No-one happy after coalition’s climate change standoff
Wind subsidy cuts are being limited to ten per cent but 'decarbonisation' by 2030 will not take place under the coalition's plans, it has been confirmed.
Neither environmental campaigners nor the fossil fuel industry are likely to be happy after warring ministers clashed over their climate change plans.
Liberal Democrat energy and climate change secretary Ed Davey managed to secure wind subsidy cuts of just ten per cent, significantly less than the 25% being sought by some Conservative MPs.
In return, following pressure from the Treasury, the government continues to see natural gas as a part of Britain's energy mix after 2030 – the date when it had been hoped carbon emissions would effectively reach zero.
"The critical thing is we need to reduce our carbon emissions," Ed Davey told the Today programme.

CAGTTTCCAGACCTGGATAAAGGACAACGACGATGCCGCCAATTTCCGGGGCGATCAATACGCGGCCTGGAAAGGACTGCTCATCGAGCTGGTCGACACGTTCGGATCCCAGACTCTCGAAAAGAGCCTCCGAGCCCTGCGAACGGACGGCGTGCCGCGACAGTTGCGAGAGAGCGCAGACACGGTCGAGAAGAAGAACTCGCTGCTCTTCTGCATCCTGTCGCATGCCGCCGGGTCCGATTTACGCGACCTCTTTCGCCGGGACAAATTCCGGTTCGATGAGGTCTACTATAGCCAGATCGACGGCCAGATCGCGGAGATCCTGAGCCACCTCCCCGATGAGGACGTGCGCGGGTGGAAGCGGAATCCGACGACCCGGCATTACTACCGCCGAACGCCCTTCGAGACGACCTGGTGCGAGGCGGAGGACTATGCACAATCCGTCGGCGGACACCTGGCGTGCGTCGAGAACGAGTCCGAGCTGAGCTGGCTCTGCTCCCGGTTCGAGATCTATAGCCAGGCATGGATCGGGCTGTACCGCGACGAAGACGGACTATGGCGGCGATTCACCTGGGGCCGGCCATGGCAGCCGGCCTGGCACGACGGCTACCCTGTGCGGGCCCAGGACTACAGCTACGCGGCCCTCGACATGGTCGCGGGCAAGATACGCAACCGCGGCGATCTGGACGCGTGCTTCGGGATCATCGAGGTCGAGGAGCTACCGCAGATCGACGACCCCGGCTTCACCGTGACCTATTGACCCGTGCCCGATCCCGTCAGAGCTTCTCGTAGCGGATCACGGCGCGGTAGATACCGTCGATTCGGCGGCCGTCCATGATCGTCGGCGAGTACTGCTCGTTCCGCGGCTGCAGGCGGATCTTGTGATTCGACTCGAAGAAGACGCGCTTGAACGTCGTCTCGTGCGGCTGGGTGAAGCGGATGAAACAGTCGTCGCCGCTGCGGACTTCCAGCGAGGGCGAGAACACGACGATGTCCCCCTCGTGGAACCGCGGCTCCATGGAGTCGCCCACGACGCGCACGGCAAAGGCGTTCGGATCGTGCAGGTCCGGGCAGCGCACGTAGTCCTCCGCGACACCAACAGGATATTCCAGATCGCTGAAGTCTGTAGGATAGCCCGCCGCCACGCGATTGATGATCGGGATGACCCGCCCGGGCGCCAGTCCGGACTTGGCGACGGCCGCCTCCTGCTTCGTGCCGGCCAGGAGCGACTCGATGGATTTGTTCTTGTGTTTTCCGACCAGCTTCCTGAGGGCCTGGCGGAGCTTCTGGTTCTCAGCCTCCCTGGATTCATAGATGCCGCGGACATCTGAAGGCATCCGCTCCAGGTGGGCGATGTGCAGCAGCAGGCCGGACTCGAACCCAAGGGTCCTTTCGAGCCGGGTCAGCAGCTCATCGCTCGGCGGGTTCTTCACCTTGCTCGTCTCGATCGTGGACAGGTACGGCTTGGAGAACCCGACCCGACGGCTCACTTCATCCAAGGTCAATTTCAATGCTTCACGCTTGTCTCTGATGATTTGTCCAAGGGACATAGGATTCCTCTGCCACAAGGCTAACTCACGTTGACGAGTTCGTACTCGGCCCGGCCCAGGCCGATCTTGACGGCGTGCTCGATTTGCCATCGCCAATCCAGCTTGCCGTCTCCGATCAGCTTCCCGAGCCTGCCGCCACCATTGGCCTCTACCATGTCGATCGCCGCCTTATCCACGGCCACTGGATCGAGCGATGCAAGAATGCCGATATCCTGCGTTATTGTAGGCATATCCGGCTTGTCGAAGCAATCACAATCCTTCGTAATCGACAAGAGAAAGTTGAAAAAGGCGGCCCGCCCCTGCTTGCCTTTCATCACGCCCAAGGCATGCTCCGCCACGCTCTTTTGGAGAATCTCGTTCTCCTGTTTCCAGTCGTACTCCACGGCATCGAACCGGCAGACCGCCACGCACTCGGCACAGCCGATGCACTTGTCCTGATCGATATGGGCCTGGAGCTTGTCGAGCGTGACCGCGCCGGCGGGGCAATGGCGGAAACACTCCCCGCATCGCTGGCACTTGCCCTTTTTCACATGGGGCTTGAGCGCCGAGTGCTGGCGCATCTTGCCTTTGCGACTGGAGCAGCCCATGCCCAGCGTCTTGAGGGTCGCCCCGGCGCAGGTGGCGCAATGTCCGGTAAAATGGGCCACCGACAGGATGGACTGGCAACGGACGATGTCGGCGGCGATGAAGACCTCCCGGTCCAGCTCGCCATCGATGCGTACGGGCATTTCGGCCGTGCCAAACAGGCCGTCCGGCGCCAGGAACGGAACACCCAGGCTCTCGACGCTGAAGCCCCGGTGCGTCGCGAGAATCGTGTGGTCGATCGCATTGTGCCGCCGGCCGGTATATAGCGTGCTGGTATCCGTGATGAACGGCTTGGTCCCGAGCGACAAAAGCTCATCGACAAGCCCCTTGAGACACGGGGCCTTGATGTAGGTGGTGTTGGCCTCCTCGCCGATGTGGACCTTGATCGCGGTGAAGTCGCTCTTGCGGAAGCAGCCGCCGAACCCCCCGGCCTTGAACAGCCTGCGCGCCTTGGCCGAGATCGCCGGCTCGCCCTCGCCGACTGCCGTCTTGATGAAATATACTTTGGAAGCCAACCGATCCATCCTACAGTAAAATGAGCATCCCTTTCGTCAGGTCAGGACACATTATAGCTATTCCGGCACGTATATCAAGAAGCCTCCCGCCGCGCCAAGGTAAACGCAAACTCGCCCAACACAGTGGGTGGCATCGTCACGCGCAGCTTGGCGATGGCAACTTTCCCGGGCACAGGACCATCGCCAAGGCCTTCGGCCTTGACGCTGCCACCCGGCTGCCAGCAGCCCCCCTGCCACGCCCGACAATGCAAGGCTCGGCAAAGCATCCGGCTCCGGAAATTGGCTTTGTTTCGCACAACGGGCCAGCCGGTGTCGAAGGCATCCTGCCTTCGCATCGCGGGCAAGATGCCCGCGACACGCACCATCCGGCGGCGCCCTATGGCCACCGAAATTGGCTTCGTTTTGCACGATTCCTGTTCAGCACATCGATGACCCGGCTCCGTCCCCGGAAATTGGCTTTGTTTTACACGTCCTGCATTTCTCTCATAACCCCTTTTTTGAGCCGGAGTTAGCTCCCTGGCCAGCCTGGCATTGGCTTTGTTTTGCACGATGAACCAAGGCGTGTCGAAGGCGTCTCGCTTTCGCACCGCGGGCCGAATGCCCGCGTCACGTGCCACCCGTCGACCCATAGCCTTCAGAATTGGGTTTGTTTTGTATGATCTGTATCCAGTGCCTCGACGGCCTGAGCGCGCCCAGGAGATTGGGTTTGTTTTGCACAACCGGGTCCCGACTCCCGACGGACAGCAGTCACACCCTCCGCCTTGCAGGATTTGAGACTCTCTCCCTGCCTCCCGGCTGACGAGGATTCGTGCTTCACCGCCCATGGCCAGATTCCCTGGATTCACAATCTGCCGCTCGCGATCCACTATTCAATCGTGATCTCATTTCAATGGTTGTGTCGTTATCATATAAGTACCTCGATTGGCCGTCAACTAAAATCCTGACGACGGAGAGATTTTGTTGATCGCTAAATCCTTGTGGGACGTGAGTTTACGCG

"There is cross-government agreement that we need to do that… what we're arguing about is how we do that."
In what is being viewed as a significant concession by Lib Dems, the Treasury has insisted that British consumers should be able to benefit if gas prices fall globally.
"Longer term after 2030 gas can continue to play an important role when combined with carbon capture and storage technology," Davey wrote in an article for the ConservativeHome website.
Environmentalist campaigners have reacted with dismay to disputes within the coalition, which David Cameron had predicted would be the "greenest government ever" after the 2010 general election.
"The government's climate advisors warn that UK climate targets won't be met unless our electricity system is almost entirely decarbonised by 2030 – Ed Davey must insist that this target is included in the energy bill when it enters parliament later this year," Friends of the Earth's head of campaigns Andrew Pendleton said.
"George Osborne's plans for more gas-fired power stations would be a costly disaster for households, businesses and the environment."